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It will take more than three clicks of the heels to preserve the ruby slippers that whisked Dorothy back to Kansas at the end of The Wizard of Oz.
The slippers, which for more than 30 years have been one of the most beloved items at the Smithsonian’s National Museum of Natural History, were crafted almost 80 years ago by the MGM Studios prop department. Like most movie props, they weren’t built to last. Now, the frayed shoes aren’t even ruby-colored anymore — they’re more like a dull auburn.
On Monday, the Smithsonian asked the public to help save the slippers, launching a Kickstarter campaign to raise $300,000. In addition to keeping the shoes’ color from deteriorating further, the money will go toward a technologically advanced display case that will preserve them for future generations.
The Smithsonian’s museums are federally funded, but the institution frequently solicits private and corporate contributions for major projects that its budget doesn’t cover. This is the Smithsonian’s second Kickstarter campaign. In 2015, the National Air and Space Museum raised $700,000 through the crowdfunding site to preserve the spacesuit that Neil Armstrong wore when he walked on the moon.
“This particular pair of ruby slippers really belongs to the American people, and so we thought as we sought support that we would invite the public to join us on this journey to help preserve them for the next generation,” said Melinda Machado, a museum spokeswoman.
If the Kickstarter campaign is successful, the slippers will be the second-most-researched item in the museum’s collection, behind the flag that inspired Francis Scott Key to write “The Star-Spangled Banner,” said Richard Barden, the museum’s head of conservation.
The shoes are the most recognizable prop for the beloved 1939 musical, their deep red hue dazzling audiences when the movie made its dramatic transition from black and white to technicolor. They have been on near-constant display since they were anonymously donated to the museum in 1979.
Their age is showing, and preserving them is more complicated than it might appear. The slippers contain a dozen different materials. The sequins are made of gelatin with a primitive plastic coating, and many are no longer red because the coating has flaked off, in part because of decades of exposure to light and moisture. The undersides of the sequins, or portions that did not have direct exposure to light, have retained more of their color.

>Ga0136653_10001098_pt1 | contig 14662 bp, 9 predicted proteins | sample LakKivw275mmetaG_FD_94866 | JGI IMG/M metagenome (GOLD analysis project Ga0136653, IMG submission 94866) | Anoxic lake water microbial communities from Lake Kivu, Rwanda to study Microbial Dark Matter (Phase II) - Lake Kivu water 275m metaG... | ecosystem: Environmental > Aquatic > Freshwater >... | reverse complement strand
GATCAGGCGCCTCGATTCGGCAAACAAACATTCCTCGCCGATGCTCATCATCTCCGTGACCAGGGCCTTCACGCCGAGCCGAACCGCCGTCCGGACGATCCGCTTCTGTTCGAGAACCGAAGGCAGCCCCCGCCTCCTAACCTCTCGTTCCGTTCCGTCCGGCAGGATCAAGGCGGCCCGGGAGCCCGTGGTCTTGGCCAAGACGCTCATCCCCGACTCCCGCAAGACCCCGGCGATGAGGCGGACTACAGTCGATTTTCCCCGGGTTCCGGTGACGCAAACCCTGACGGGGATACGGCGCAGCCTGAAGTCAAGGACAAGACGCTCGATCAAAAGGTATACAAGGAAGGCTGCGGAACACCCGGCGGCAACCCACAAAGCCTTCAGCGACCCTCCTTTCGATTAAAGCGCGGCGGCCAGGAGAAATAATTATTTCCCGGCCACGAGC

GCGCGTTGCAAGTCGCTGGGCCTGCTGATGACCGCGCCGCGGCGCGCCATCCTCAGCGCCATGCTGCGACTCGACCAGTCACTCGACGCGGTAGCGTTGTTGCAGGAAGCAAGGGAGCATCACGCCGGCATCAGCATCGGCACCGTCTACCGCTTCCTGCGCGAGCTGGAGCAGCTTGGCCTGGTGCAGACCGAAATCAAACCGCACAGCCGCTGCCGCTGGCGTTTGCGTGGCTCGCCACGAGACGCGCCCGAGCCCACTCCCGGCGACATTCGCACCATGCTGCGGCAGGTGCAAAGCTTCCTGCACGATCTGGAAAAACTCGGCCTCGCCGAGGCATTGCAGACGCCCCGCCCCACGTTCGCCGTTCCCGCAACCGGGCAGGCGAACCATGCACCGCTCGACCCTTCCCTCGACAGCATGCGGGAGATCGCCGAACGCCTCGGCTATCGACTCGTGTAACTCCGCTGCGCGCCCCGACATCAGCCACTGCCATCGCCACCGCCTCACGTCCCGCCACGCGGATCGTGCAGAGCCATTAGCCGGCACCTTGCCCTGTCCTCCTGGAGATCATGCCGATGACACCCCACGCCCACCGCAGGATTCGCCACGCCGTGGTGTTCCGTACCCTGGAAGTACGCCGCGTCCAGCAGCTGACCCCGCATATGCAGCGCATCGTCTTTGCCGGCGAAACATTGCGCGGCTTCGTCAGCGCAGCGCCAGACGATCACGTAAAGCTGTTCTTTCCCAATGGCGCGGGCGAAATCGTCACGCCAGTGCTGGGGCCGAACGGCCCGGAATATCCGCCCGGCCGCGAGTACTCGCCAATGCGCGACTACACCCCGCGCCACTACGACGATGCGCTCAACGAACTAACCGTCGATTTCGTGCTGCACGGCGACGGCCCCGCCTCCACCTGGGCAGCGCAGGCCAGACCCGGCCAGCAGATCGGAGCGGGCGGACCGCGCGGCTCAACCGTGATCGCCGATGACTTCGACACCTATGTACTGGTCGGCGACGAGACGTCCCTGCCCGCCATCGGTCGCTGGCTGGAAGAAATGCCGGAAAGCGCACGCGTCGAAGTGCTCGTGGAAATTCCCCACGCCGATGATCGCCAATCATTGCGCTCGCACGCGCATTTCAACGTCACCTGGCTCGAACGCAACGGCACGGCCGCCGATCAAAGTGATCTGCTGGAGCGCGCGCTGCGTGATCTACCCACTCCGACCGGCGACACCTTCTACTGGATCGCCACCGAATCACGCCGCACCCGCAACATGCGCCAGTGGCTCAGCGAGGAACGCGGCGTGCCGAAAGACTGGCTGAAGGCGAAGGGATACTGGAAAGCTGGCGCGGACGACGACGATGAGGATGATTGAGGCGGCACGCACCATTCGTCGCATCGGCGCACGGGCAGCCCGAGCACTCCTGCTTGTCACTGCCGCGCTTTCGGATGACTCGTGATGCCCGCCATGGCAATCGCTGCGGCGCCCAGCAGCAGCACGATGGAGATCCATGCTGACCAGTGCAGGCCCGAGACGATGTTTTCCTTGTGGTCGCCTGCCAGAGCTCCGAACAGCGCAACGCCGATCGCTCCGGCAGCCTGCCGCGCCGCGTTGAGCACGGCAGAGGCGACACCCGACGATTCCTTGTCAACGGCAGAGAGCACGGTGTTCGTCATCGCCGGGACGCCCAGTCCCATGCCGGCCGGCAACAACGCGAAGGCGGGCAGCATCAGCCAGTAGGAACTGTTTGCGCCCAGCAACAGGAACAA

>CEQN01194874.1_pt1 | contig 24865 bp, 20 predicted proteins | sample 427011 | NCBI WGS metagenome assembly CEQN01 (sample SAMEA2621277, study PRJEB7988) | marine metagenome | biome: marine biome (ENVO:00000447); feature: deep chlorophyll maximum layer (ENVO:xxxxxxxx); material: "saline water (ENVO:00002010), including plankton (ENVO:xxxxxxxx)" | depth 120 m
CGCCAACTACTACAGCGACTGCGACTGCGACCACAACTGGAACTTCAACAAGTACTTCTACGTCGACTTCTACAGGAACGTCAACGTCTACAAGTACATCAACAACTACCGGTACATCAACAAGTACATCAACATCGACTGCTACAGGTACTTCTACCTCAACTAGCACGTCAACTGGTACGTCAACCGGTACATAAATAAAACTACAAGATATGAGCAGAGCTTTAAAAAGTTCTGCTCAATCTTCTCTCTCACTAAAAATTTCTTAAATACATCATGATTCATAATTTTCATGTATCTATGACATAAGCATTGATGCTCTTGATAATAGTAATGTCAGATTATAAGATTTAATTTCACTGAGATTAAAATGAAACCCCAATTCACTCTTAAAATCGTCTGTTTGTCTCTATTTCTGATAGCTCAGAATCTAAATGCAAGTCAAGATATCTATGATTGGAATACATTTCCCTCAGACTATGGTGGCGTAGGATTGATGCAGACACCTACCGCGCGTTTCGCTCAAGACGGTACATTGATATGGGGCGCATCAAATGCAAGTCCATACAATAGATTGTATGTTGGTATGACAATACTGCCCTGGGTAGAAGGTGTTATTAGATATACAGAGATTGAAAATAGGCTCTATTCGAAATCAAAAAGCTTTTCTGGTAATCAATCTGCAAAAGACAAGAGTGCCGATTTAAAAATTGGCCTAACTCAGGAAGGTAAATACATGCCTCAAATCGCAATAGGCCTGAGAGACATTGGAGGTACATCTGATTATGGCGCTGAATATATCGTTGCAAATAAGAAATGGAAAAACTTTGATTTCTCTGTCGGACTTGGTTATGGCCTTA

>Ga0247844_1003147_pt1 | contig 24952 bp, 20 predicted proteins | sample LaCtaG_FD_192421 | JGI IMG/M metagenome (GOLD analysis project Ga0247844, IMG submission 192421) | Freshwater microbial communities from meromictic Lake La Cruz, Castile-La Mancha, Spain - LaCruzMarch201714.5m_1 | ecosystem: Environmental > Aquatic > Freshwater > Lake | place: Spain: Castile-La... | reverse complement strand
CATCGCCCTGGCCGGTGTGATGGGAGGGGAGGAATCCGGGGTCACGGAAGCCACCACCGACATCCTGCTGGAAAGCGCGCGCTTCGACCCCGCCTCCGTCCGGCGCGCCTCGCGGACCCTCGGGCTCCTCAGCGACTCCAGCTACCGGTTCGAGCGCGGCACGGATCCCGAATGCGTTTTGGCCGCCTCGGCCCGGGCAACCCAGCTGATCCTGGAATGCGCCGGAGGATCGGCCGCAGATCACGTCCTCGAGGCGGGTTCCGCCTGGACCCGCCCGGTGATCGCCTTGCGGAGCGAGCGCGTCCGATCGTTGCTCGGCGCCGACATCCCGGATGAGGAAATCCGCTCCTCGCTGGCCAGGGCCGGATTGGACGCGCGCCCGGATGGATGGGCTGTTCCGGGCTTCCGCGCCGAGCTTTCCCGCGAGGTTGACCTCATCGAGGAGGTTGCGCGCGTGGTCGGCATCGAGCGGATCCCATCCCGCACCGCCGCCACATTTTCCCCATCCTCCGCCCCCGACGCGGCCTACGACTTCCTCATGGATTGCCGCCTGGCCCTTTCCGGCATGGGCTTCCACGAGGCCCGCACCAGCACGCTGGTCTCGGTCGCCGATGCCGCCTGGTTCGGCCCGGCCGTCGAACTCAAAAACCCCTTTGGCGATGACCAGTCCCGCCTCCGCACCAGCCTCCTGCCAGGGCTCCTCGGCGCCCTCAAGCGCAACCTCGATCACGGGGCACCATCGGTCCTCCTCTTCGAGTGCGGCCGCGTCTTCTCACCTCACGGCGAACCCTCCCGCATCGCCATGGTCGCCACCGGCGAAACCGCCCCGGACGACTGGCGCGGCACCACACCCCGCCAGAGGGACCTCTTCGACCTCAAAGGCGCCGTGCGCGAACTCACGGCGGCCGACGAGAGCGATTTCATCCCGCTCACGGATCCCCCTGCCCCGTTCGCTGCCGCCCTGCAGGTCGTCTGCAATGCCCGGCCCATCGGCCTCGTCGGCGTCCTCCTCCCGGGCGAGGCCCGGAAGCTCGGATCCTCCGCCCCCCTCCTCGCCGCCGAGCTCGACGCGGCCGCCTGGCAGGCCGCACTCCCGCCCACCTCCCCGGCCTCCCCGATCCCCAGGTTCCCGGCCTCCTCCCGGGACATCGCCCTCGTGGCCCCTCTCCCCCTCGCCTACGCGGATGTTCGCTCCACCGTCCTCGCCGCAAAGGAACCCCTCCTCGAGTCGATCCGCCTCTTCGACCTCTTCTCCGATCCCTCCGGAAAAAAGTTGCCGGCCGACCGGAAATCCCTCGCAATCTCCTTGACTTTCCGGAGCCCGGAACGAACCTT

The shoes also include glass beads and red felt on the soles that was used to muffle their sound when Judy Garland wore them during dance sequences.
The pair is also mismatched: One shoe is wider than the other, and there are other subtle differences in their shape. Each has Garland’s name written inside.
The museum will research the ideal conditions for the various materials that make up the shoes. The new case is likely to contain a gas other than oxygen, with controls on temperature, humidity and barometric pressure, Barden said.
“That case becomes very expensive to build, and we want to build one that will be efficient and low-maintenance so we’re doing the best for the slipper and keeping our costs as low as possible,” Barden said.
As of Tuesday afternoon, donors had pledged nearly $80,000 on Kickstarter. If the museum does not reach its $300,000 goal in 30 days, no one will be charged. Donations start at $1 and, depending how much they give, contributors can receive rewards including T-shirts and tote bags created by William Ivey Long, a Tony award-winning costume designer.
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